Whereas government agencies in Canada, Australia European countries set limits on the cost of prescription drugs, in the United States, thanks to a laissez faire government pass, pharmaceutical companies are encouraged to set prescription drug prices however high they wish without any limits. This is an unsustainable public policy. (Read more at Health Affairs.org)
An OpEd by article by Meryl Nass, MD sheds light on the astronomical rip-off Americans are confronted with when they go to fill a prescription at a pharmacy.
The prices for ordinary medicines are so inflated that 30% of prescriptions are never filled for lack of money or by arbitrary denial of access by health insurance companies. The cost of medicine threatens to bankrupt both individuals and the public healthcare budget. Yet, neither of the ruling parties – not Democrats nor Republicans – have even mentioned the issue, much less what they intend to do about it.
Indeed, it is our government officials who created a medical system that encourages astronomical price gouging by corporate providers: including pharmaceutical companies, insurance companies, hospitals, and pharmacy chains.
Maine Voices: How I almost got charged $200 for an $8 prescription
ELLSWORTH — Pricing of and access to medication are handled in an insane manner in the United States. It has been said that between 20 and 30 percent of prescriptions are never filled, presumably because of cost or access issues.
Comparing plans is nearly impossible, because drug tiers, co-pays, deductibles and coinsurance vary from plan to plan and drug to drug. Those with high drug costs are likely to fall into the dreaded “doughnut hole,” in which all pharmacy benefits go away, until you have reached an out-of-pocket limit of thousands of dollars.
The complexity almost seems designed to trap the unwary into paying more. Why must things be so complicated, and seemingly, so arbitrary?
My own recent experience is instructive.
I went to Walgreens to refill a prescription for zolpidem. The prescription was valid, but my insurer, Humana, refused to pay for it. I was informed by Walgreens that I could alternatively pay about $200 cash to fill the prescription. Instead, I purchased seven tablets for $17 cash, buying me a week to sort out the problem.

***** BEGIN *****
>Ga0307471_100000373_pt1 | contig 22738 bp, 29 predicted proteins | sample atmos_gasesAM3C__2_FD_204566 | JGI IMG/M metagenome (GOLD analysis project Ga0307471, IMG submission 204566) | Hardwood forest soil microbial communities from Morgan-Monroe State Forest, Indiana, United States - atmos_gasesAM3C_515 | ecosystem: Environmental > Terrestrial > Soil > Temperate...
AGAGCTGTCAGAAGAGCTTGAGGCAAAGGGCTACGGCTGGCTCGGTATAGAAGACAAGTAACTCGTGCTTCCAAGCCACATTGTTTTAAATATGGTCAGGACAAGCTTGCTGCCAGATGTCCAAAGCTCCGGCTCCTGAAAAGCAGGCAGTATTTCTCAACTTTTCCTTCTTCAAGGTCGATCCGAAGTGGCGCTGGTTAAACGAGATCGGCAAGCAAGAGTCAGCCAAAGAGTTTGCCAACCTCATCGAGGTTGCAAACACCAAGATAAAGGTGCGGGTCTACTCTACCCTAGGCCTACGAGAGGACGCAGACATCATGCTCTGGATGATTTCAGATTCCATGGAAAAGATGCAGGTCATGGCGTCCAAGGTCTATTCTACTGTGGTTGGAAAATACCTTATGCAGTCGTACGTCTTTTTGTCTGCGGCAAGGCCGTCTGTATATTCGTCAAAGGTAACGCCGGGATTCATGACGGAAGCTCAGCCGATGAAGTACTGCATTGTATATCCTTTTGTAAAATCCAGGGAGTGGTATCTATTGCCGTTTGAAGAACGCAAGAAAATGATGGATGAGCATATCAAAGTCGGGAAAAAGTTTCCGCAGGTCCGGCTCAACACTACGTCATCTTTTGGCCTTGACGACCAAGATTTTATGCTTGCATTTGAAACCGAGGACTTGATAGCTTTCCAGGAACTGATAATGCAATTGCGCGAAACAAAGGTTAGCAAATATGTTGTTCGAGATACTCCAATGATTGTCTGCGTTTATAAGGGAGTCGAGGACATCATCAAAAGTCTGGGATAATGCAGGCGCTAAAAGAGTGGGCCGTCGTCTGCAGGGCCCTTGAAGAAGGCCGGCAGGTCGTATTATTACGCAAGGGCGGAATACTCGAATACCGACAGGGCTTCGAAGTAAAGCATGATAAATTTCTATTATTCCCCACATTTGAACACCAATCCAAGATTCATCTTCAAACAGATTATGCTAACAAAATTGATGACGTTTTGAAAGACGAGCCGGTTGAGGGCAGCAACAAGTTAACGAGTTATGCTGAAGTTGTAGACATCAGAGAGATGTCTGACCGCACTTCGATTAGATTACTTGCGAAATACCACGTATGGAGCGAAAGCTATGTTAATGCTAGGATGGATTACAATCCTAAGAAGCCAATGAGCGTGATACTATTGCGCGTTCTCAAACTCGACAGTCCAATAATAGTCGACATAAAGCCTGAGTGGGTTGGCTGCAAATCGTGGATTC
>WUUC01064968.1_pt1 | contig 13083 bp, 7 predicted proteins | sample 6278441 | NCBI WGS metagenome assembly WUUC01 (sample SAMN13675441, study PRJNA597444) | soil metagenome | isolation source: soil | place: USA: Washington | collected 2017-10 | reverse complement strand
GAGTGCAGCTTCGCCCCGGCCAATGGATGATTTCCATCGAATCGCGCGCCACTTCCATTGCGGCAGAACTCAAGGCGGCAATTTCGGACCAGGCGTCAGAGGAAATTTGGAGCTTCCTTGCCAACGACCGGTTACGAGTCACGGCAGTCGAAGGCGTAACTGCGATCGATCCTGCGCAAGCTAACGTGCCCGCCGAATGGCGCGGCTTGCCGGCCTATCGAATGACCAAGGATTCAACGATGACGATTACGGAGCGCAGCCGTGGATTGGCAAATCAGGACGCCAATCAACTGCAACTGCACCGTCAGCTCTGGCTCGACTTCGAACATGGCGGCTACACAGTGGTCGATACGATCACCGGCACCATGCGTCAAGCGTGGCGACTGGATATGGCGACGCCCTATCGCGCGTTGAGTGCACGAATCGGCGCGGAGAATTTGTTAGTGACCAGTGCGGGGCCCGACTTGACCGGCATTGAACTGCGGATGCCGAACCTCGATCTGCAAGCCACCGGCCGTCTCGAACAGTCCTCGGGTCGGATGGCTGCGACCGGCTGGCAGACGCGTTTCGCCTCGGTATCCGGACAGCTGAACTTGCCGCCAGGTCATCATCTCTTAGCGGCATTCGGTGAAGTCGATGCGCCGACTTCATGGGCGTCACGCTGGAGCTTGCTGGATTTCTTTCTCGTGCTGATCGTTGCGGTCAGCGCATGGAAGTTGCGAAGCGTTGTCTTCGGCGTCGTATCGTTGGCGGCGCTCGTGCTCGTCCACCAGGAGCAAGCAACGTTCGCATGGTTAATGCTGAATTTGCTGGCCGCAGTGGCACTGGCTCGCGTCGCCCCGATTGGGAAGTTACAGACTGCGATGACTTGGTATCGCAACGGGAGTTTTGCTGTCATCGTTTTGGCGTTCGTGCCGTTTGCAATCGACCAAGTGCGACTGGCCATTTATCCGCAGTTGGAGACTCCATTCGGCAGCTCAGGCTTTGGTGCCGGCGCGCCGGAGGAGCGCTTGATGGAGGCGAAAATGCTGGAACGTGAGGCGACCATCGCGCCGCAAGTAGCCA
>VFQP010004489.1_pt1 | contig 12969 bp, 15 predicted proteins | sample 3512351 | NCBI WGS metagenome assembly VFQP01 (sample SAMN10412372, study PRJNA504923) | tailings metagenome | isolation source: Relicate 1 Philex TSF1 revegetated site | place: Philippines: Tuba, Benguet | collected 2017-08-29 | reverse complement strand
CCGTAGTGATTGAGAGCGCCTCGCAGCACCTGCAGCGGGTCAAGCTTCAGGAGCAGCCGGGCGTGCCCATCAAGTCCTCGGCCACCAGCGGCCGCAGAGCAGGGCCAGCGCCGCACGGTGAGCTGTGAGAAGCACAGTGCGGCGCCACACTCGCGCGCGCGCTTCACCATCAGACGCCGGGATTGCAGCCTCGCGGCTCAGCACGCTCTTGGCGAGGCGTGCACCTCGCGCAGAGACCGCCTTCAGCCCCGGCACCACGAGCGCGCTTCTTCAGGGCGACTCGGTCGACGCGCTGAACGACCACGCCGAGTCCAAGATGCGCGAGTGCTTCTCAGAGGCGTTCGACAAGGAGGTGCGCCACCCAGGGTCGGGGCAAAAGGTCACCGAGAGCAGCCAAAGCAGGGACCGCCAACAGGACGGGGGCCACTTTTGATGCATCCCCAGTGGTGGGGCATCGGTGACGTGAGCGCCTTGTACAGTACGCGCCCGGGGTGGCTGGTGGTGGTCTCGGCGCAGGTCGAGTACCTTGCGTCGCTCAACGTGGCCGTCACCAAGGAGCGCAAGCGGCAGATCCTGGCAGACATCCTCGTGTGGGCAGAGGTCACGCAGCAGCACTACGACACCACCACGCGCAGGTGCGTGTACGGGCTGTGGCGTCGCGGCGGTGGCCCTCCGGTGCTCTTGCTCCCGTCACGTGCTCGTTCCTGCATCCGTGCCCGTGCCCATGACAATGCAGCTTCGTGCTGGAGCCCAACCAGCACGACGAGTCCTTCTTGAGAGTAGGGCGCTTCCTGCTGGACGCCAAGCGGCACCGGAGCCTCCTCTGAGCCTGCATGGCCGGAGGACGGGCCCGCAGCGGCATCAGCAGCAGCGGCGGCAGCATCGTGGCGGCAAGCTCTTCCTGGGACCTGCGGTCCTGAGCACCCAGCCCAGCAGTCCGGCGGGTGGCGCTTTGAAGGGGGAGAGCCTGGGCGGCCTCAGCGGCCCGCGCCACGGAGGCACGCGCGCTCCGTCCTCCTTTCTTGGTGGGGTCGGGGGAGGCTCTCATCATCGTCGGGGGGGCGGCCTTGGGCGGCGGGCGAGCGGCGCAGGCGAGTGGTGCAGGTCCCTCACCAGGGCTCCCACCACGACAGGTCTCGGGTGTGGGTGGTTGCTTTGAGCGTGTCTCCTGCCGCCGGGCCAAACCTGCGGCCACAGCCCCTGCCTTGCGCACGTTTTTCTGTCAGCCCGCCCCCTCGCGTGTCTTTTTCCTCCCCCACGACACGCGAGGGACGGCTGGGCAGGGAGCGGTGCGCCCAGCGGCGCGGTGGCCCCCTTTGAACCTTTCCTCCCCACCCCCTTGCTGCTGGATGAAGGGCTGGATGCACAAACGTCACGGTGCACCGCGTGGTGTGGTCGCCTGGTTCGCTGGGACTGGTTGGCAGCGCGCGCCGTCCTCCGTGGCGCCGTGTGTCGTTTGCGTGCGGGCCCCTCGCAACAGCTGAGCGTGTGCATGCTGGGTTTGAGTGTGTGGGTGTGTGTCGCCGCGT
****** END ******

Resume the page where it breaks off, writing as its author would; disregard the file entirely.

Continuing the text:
TAKE THAT, WALGREENS!
After 90 minutes on the phone with six Humana staff (who provided me several incorrect explanations for their refusal to pay for the prescription), I was finally able to learn that my private Humana Medicare D policy limits me to only 90 tablets a year of zolpidem. However, they might allow more with a prior approval. No guarantee.
It was suggested that I ask my doctor to fill in their form and wait to see if it was approved. Since my doctor was away, and it was not apparent whether the process would be successful anyway, I asked Humana to send me the form but kept searching for another solution.
I was aware of several startup companies that are taking advantage of the huge profits to be made in pharmaceutical sales. Their business model relies on negotiating low prices with pharmacy chains because the startups can provide patient volume. Even though the prices paid are very low, both the pharmacy chain and the startup make a profit.
So I went to Blink Health online to see what they offer. For the grand total of $8 I could fill the prescription that Humana refused to fill and that Walgreens was going to charge me $200 to fill (in the absence of a Humana approval).
Blink charged my credit card $8 and allowed me to print a page (or bring a picture of the page on my phone) to Walgreens, or any one of 19 other pharmacy chains, to collect my prescription.
Wow! I could hardly believe this would work, but I was excited to try it. I gave Walgreens the $8 piece of paper and easily collected my three-month prescription without paying a penny more.
This cost me less than the Humana co-pay would have been.
In my view, it is unacceptable that Humana has given itself the right (with government approval) to decide that some physician prescriptions for its insured patients should be covered for only three months each year. Clearly, this sets up patients to be price gouged, because in my case, anyway, the prescription would still need to be filled for the other nine months.
PRICE GOUGING ENABLED
It is also unacceptable that a medication on which Walgreens and Blink presumably make a profit at $8 is nonchalantly sold for $200 cash to those patients not savvy in the ways of the system.
Why do we Americans accept this treatment? Why has our government created systems that encourage it? I am a Medicare patient, and all of the above has been Medicare-approved.
No wonder health care costs over $10,000 per patient per year in the United States.
If I weren’t a doctor, used to searching the internet, and had not kept looking for ways around this conundrum, most likely I would be without my medication this week. How many of my patients are without theirs?
— Special to the Telegram
Rising Cost of Drugs: Where Do We Go From Here?
“… the ability to charge prices based on what the market will pay, coupled with the lack of collaboration among market players, have propelled prescription drug costs to being a major reason why the United States spends substantially more on health care than other developed nations. Meanwhile, payers, institutions, and patients are grappling with ways to survive in the face of these rising prices, which often means pulling the lever of limitation, putting medical accountability at risk. We are on an unsustainable playing field that is likely on the brink of a makeover. (HealthAffairs Blog, August 31, 2015)